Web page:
The people who made Central was it is today are both the students who attended here, and the faculty and staff who helped them achieve their dreams. There stories were an integral part of Professors Martin and Fremion’s presentation, and is part of what we celebrate this anniversary year.

Friday, September 8, 2017

CM Life Issues 1999-2016 Added to Digital Repository

The student newspaper CM Life and its predecessors have been a part of the CMU campus since 1919. Recently additional issues have been brought online in Clarke Historical Library's digital repository, expanding the run up through June, 2016. The preservation microfilming unit of Clarke first brought issues online back in 2013 including Central Normal Life (1919-1927), Central State Life (1927-41), and Central Michigan Life (1941-98). This was accomplished by taking microfilmed issues of the newspapers through the scanning process in order to digitize them. Now you can find all of the digitized issues available via the CMU Digital Collections.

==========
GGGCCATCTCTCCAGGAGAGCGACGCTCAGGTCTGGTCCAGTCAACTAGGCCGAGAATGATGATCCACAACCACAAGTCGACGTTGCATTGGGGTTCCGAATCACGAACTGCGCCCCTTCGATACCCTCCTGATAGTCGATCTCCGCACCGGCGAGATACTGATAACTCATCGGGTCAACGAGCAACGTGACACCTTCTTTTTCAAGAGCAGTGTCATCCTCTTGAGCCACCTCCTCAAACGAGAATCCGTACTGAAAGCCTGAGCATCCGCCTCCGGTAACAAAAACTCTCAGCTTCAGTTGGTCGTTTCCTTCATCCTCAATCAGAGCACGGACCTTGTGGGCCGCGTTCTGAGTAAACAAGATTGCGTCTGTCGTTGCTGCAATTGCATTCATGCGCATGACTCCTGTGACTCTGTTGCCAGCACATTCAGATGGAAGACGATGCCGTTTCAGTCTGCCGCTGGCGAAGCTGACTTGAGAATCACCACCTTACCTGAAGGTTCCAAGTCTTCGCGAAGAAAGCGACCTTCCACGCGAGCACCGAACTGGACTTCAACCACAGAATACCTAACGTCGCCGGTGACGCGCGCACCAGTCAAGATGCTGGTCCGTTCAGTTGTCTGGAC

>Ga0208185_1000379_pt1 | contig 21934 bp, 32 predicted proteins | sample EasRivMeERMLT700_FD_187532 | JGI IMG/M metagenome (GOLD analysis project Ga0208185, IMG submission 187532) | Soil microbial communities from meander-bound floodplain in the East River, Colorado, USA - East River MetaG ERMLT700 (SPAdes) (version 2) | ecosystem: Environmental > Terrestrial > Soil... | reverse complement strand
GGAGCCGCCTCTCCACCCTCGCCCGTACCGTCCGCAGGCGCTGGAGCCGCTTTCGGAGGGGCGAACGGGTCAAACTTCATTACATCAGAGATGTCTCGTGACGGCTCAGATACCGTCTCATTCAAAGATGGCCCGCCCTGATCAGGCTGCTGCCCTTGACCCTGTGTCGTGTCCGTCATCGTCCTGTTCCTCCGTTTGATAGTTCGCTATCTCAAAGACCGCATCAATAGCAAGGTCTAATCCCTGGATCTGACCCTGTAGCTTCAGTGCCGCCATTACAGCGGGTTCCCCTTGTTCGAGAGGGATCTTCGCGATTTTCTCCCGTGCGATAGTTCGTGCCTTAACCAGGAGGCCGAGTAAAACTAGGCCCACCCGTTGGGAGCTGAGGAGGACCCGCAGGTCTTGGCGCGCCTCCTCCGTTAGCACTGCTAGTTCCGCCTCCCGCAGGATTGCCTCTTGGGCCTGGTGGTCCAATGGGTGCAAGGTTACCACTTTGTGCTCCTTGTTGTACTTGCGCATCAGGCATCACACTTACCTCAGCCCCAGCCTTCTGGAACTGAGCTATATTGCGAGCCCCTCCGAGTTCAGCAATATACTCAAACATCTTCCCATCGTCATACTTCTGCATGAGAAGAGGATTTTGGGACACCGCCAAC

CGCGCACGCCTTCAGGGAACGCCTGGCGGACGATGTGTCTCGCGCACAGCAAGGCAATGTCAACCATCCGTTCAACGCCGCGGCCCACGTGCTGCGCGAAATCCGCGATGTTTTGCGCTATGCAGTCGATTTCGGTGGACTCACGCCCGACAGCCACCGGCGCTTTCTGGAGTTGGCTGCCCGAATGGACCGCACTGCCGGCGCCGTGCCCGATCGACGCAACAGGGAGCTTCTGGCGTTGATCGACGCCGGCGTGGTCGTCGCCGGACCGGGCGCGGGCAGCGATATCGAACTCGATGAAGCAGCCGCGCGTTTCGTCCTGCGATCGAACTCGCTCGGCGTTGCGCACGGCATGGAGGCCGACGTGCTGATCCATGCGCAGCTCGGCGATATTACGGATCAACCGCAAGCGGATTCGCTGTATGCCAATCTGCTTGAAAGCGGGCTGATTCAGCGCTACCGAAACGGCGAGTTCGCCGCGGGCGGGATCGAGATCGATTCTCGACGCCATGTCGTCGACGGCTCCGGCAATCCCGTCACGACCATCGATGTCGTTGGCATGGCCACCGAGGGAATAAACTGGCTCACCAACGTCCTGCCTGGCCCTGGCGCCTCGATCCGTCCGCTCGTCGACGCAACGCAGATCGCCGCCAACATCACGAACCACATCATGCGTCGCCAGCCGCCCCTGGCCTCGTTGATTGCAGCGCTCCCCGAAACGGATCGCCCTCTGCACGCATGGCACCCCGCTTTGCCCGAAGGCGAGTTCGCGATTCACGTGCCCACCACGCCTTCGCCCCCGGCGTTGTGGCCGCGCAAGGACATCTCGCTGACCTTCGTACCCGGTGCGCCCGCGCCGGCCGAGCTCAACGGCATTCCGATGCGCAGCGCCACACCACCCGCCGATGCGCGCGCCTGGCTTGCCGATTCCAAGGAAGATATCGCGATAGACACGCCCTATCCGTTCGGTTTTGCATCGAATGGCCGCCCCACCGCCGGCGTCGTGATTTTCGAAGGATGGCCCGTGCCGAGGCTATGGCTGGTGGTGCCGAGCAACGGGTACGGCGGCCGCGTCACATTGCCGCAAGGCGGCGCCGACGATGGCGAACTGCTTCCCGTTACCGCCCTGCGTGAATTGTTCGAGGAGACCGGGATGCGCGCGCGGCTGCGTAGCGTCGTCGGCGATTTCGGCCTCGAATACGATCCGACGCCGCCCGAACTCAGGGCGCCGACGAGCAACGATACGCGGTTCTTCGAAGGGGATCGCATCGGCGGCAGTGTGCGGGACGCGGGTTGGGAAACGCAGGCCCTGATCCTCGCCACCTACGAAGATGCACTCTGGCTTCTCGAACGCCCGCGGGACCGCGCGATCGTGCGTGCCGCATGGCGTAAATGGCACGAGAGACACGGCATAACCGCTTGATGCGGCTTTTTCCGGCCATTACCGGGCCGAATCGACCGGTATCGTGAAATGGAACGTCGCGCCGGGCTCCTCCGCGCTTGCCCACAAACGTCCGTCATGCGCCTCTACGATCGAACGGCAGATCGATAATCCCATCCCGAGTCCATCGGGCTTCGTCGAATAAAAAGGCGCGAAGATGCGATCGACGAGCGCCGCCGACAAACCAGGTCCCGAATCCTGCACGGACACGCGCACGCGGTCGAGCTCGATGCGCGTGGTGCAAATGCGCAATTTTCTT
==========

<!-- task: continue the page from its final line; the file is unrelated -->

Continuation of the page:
Whether you do a single search that covers the entire run or zero in on a time period, each issue appears as an individual PDF file which presents the newspaper exactly as published. Issues can be searched individually too.  Additionally, the page content pane displays plain text, which aids researchers with transcriptions.

The student newspaper project was the first newspaper digitization project undertaken by the Clarke. Since the original project in 2013, upgraded software provides an improved user experience to CMU digital collections which include Digital Michigan Newspapers, the Digital Michigan Newspaper Portal, CMU History, CMU Scholarly & Creative Works, Clarke Digital Collections, and the Historical Soo Locks Images. By hosting the newspaper collection, Clarke qualified for participation in the National Digital Newspaper Project, a partnership between the Library of Congress and the National Endowment for the Humanities.

With 1,714 newly added issues including 14,700 pages, CMU's recent past is a near as your keyboard.